Review: Just Dance 3 (Kinect)
October 19, 2011, Author: Ray Willmott
You’ve cheated at Just Dance. You might as well own up and admit to it now. For the last few years, it’s been easy to pretend that you’re working up a sweat by just flicking a Wii Remote up and down, side to side. Heck, you may even be preparing to cheat when you get your paws on Just Dance 3. If that’s true, just know that I’m onto you, and you have issues.
However, while you may be able to get away with it on the Wii, Xbox and Kinect have other plans. For the first time in the Just Dance series, you will need to use all of your body to get any sort of score. It’s everything the series has been striving for since its inception and now it’s finally in place, it seems the days of hax0ring the dance floor may be over…
Yet, while Kinect seems like a natural fit for the Just Dance series, the burning question is, did Ubisoft do a good job of translating it?
Gonna be okay…
Dance Central showed us the amazing dancing possibilities with the Kinect sensor last year and since then, collective dub-steppers and disco kings have been ripping up their living rooms with eclectic endeavours, in hopes of bringing new-found finesse to their outdoor boogeying.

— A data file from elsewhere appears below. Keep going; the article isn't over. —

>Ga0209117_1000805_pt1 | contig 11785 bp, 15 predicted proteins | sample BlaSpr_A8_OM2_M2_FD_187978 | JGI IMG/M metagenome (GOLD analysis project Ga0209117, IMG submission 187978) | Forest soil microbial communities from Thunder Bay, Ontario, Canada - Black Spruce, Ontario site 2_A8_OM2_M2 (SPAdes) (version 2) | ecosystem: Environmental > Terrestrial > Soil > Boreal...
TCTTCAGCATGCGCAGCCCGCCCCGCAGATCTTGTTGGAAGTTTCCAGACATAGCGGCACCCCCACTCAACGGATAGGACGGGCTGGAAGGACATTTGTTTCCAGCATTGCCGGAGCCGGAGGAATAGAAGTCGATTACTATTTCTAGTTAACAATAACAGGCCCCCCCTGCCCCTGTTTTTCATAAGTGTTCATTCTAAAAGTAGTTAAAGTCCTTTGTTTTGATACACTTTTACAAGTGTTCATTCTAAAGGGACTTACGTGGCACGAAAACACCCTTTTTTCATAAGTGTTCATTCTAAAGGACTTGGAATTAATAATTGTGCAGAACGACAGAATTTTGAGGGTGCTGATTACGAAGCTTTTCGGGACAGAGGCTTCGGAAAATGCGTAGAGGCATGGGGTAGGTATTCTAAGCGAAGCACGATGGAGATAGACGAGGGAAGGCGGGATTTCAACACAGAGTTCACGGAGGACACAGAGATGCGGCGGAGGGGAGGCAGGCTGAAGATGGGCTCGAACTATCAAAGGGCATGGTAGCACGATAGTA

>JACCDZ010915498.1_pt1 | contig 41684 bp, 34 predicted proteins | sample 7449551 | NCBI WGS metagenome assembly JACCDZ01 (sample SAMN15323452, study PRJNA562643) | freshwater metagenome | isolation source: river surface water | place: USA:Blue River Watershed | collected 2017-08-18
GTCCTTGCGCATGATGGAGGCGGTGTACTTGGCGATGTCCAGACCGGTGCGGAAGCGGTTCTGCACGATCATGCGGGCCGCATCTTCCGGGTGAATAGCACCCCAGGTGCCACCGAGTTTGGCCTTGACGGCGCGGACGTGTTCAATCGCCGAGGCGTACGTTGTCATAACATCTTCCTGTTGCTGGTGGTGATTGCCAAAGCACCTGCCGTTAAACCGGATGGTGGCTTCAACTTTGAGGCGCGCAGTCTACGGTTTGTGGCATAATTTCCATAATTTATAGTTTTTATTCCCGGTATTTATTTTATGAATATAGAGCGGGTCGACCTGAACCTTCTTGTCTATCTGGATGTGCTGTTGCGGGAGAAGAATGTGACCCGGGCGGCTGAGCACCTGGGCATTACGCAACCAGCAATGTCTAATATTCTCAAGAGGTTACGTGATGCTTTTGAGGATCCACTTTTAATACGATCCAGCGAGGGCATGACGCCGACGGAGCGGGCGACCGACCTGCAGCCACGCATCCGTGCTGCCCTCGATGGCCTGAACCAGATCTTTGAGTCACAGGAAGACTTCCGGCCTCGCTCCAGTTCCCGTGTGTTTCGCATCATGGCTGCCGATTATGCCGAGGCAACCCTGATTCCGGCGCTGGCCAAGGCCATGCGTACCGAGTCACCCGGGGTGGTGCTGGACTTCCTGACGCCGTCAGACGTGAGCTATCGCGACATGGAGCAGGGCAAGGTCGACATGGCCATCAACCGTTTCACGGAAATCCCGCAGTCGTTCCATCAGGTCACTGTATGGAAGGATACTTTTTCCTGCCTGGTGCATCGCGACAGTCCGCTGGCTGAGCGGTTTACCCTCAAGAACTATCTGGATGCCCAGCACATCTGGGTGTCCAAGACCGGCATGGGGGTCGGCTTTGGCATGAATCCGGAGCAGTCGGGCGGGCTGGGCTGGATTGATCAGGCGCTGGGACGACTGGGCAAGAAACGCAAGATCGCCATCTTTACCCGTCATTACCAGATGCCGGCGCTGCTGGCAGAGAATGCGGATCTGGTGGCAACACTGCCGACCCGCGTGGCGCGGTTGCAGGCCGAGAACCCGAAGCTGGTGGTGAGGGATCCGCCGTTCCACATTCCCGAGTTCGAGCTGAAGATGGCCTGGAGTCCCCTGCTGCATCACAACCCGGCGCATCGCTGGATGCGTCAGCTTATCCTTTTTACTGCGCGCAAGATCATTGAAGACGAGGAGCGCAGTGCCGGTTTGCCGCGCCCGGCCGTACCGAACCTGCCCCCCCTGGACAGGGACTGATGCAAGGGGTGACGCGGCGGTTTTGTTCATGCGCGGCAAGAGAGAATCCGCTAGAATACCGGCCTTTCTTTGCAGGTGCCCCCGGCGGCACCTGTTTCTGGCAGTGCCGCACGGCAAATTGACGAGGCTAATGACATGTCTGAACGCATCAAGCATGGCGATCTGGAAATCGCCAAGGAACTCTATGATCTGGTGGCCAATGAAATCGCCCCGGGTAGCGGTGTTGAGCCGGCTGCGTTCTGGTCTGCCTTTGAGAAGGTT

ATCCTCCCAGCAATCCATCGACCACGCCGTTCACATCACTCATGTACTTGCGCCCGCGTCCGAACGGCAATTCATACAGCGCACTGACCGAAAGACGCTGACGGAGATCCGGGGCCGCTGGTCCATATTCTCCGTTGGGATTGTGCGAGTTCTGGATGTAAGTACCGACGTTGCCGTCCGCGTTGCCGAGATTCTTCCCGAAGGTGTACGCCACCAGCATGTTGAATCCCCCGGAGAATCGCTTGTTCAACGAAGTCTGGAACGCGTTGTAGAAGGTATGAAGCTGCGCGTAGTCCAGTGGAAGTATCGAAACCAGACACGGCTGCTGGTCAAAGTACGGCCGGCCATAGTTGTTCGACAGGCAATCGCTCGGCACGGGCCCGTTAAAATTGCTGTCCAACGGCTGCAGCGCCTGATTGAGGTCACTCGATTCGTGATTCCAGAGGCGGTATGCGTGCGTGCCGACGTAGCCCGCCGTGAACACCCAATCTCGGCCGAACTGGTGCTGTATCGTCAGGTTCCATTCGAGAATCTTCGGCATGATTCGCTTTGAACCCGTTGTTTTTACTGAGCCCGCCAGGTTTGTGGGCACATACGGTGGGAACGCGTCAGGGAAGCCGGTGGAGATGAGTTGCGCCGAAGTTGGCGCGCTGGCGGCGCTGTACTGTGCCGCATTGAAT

Naturally, publishers and developers are eager to dive on this new-found craze, grinning from ear to ear at the money train that’s been built on the carpet-burned soles of a new juking and jiving gamer. While many of these games have been created from the ground up to focus on making the most authentic experience possible, other developers are seeing an opportunity to bring existing franchises into the fold with new-found mechanics.
In my eyes, Just Dance 3 is the first real contender that Dance Central has had contesting for its crown as King of the Kinect Kick-Stepping. It has the financial backing, the fanbase and the gameplay to take this fight to places other wannabes can only dream about, and fight it does…
Video-games killed the Night Club star